Sokaogon Chippewa Community News

Remembering the End of the Crandon Mine


Richard D. Ackley, Jr.

One branch of the Wolf River begins in Forest County, near the proposed Crandon Mine. Credit Royalbroil Via Wikimedia Commons

Fifteen years ago, the decades long battle against metallic sulfide mining in Forest County officially came to an end on October 28, 2003. The controversial mine began in 1975 at a site near the headwaters of the Wolf River, and soon became the center of political, economic, environmental and cultural turmoil in Wisconsin. This quiet and unassuming pristine area, predominately a wetland teeming with wildlife, eventually played a major role effecting the outcome of local history, making an impact on the demise of the Wisconsin mining industry and reaching across the globe.

The Mole Lake Band of the Lake Superior Chippewa was at the helm for stopping the mine, bringing an opposition force of sportsman, environmentalists and other Wisconsin Tribes together. Working together with the Forest County Potawatomi Tribe, the coalition combined more than 30 strategic alliances, stringent use of policy, and unrestricted outreach and education efforts.

The two Tribes, surrounded by the beauty of the Chequamegon-Nicolet National Forest, would not allow the clean, pristine beauty and purity of the water to become tainted with toxic mining byproducts. The Tribes charged that toxic run-off or “sludge” had the potential to cause widespread harm to wildlife, to aquatic species and especially to Rice Lake. Mining would have proved to be an extremely costly dilemma to taxpayers if clean-up was required.

Both the Forest County Potawatomi and the Sokaogon Chippewa held on to their language, culture and beliefs against the onslaught of anti-mine protests, negative assumptions and pro-mining state legislators simply pursuing mining as an economic boon. The history and culture of the Sokaogon would have virtually become extinct should the local lakes, rivers, streams and underground aquifers eventually succumb to contamination caused by mining operations. These two small communities in rural northern Wisconsin, having modest financial resources, were able to hang on over the years, and ultimately defeat the world’s largest multi-national mining conglomerate. Today, the 5,000 acre mine site and its estimated $16.5 billion ore body are jointly owned by the Forest County Potawatomi and the Sokaogon Chippewa.

This past Sunday, a community feast took place at the Mole Lake Cultural Center, as a chance to remember and bring back into light the challenges faced by the people who did not give up their fight against metallic sulfide mining in Forest County. The alliances created came into being to support a culture tied directly to Mother Earth.

Tina Van Zile, Environmental Director for the Sokaogon Chippewa Community, hosted a PowerPoint presentation, sharing a vast amount of historic information along with documentation surrounding the chronological events leading up to the proposed Crandon Mine. Tina shared that more than 30 organizations and three other Tribes (Menominee, Potawatomi and the Stockbridge-Munsee) came to the aid of Mole Lake to stop the mine.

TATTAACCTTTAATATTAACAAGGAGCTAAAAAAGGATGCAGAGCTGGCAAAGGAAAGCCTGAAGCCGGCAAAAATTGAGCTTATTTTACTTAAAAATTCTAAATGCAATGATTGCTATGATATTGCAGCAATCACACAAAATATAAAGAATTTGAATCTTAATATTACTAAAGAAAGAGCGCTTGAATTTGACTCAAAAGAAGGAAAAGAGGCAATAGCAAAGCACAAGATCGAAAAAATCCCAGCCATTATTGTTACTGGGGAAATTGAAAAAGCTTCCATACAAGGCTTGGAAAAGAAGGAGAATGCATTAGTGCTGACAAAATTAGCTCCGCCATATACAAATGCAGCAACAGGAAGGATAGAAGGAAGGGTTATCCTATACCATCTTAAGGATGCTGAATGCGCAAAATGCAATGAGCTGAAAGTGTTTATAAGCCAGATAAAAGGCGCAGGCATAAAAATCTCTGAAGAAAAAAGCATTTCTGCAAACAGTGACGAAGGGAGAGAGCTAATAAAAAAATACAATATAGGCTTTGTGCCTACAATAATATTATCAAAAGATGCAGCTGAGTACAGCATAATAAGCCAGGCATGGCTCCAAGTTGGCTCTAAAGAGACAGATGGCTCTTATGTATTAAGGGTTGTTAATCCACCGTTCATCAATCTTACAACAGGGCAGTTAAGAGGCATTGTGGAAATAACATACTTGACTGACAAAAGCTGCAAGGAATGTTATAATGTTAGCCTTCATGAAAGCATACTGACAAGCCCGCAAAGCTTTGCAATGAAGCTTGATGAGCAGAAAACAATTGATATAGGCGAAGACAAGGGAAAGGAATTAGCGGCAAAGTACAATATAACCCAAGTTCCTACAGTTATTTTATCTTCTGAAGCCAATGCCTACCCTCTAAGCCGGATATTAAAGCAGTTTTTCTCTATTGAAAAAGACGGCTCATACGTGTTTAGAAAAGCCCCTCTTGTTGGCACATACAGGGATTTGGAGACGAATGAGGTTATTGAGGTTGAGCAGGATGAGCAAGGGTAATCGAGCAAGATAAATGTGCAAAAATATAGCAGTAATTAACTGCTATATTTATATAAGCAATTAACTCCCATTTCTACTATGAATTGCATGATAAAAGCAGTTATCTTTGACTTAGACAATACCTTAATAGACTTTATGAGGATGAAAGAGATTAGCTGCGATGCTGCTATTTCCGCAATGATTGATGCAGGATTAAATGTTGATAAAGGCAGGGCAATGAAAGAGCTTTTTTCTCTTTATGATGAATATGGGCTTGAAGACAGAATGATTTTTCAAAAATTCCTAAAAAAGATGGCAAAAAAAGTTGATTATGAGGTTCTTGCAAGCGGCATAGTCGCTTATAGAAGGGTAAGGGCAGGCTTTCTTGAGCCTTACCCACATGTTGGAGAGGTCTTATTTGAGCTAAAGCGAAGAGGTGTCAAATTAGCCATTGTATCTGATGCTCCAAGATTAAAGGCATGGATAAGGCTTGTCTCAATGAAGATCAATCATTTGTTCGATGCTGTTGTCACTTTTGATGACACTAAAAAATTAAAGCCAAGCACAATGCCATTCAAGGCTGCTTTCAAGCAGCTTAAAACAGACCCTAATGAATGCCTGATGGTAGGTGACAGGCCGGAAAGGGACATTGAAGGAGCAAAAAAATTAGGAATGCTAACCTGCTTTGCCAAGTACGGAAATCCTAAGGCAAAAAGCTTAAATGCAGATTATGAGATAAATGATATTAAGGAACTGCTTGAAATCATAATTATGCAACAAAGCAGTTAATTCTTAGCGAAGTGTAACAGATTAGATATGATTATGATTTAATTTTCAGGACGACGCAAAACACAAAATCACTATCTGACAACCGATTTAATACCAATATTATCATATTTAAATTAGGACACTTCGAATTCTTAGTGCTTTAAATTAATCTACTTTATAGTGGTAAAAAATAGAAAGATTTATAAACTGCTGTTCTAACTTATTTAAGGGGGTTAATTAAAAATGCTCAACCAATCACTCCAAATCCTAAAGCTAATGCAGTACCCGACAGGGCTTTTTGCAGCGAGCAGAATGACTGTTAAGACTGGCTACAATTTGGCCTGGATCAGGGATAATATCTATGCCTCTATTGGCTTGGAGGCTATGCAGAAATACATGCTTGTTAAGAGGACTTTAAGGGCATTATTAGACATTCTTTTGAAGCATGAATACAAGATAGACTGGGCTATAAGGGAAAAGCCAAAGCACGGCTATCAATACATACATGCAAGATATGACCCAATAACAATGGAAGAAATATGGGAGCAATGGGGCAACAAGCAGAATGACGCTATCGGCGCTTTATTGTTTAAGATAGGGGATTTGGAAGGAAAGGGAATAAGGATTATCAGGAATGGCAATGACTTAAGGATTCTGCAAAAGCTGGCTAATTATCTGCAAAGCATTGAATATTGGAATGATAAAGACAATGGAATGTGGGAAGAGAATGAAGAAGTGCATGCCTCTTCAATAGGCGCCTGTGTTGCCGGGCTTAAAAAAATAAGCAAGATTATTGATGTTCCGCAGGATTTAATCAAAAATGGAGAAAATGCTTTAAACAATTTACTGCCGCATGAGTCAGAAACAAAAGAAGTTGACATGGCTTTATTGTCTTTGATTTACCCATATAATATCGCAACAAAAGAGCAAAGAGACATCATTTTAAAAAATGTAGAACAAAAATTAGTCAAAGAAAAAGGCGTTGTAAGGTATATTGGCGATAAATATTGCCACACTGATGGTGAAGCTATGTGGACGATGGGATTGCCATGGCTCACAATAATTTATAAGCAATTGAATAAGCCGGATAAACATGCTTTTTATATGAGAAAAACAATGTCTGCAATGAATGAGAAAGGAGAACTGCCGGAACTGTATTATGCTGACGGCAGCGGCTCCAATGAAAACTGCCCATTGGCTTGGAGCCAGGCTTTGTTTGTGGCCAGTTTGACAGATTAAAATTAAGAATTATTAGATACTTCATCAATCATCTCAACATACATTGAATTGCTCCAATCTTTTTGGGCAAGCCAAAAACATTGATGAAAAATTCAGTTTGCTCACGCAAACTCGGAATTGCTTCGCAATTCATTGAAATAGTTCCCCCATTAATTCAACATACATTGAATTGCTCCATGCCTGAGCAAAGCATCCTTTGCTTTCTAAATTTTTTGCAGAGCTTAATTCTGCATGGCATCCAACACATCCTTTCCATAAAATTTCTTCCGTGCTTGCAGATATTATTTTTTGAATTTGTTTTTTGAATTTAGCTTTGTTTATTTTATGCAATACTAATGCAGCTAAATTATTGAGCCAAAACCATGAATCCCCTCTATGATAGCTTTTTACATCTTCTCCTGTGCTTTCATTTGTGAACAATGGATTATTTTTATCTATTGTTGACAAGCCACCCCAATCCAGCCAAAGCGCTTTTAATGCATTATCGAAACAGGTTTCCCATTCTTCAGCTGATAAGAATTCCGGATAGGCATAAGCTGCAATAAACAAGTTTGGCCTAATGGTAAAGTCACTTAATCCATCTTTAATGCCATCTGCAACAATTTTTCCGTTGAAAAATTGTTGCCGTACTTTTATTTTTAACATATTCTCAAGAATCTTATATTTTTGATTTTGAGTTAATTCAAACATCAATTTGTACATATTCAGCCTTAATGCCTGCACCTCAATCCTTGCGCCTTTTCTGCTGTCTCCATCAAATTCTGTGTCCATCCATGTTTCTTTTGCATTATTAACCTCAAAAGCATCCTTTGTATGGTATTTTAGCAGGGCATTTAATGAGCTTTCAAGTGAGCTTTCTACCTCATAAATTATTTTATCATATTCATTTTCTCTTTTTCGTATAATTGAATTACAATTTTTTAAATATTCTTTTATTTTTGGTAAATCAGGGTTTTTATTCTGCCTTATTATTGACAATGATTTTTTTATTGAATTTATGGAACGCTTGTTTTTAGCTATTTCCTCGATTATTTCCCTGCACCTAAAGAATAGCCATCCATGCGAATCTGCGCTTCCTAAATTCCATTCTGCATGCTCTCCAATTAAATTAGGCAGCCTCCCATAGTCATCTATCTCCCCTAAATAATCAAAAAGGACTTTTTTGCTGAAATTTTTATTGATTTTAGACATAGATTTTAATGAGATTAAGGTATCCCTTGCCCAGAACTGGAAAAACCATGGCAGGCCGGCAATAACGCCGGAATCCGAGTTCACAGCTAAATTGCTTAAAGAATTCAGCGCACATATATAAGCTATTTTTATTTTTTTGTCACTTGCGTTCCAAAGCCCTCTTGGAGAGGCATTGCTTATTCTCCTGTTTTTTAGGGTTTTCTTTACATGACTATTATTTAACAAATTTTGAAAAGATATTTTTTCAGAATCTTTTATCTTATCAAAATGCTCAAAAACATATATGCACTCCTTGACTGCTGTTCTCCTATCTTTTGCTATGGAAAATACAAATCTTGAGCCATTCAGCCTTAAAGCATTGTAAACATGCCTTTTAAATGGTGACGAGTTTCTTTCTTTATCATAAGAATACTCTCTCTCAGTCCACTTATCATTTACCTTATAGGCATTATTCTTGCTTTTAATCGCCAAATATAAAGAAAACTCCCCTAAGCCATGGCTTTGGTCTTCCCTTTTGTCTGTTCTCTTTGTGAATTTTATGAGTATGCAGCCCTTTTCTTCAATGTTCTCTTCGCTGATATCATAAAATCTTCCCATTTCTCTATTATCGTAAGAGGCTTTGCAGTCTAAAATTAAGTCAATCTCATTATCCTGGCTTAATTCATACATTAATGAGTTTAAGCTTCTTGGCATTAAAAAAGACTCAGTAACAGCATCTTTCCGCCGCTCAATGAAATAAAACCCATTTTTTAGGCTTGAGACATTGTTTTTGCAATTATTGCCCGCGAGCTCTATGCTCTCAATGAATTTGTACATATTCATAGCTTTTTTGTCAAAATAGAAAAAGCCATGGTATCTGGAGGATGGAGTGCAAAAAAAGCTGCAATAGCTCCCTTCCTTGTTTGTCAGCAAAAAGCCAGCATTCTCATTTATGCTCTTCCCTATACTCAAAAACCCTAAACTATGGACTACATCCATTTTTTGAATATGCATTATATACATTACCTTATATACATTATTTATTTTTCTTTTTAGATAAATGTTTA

“The mining controversy years had a tremendous psychological impact on many people’s lives back then,” Tina said.

Tina also explained one very important and unexpected positive outcome, which resulted from the purchase of the mine. The Madison Community Foundation, having been designated as the trustee, managed an $8 million trust fund on behalf of the Sokaogon Chippewa, which was a gift from the former mine owners BHP Billiton. In 2006, three years after Mole Lake made its final mortgage payment to the mining company, BHP Billiton, the mining company, donated that money back to the Tribe, creating a trust.

“I always thought that I would die before the controversy would come to an end. The end of the mine was so important for the future generations,” Tina said.

In an article published in the Milwaukee Business Journal on October 28, 2013, “officials from NMC, which was owned by the Nicolet Hardwood Corp. said the sale of the rights to the Native American Tribes of Forest County will terminate the longest running and most expensive regulatory review process in Wisconsin history.”

According to a mid-1990s lawsuit finally decided by the U.S. Supreme Court in 2002, the right of Indian nations to have “Treatment as a State” status on applicable issues was interpreted to apply to setting and enforcing clean air and water standards. This meant the Tribes could set their own, potentially far more restrictive limits than those of the state Department of Natural Resources, essentially meaning a potential Crandon mine would “have to be completely free of pollution.”

The annual bounty of wild rice, harvested in the late summer each year, is still thriving today as it did in 1750, long before Wisconsin gained statehood in 1848. The history of the Sokaogon as a migrating Tribe of people ultimately chose this area as their home. Wild rice is also known as the “food that grows on the water” or “Manoomin.” Rice Lake is located on Hwy 55, about seven miles south of Crandon and remains unencumbered today.

History proves that if the Anishinaabe people of the Sokaogon Ojibwe would not have chosen what is now Forest County as a place to live, long before Wisconsin’s statehood, a totally different outcome may have occurred.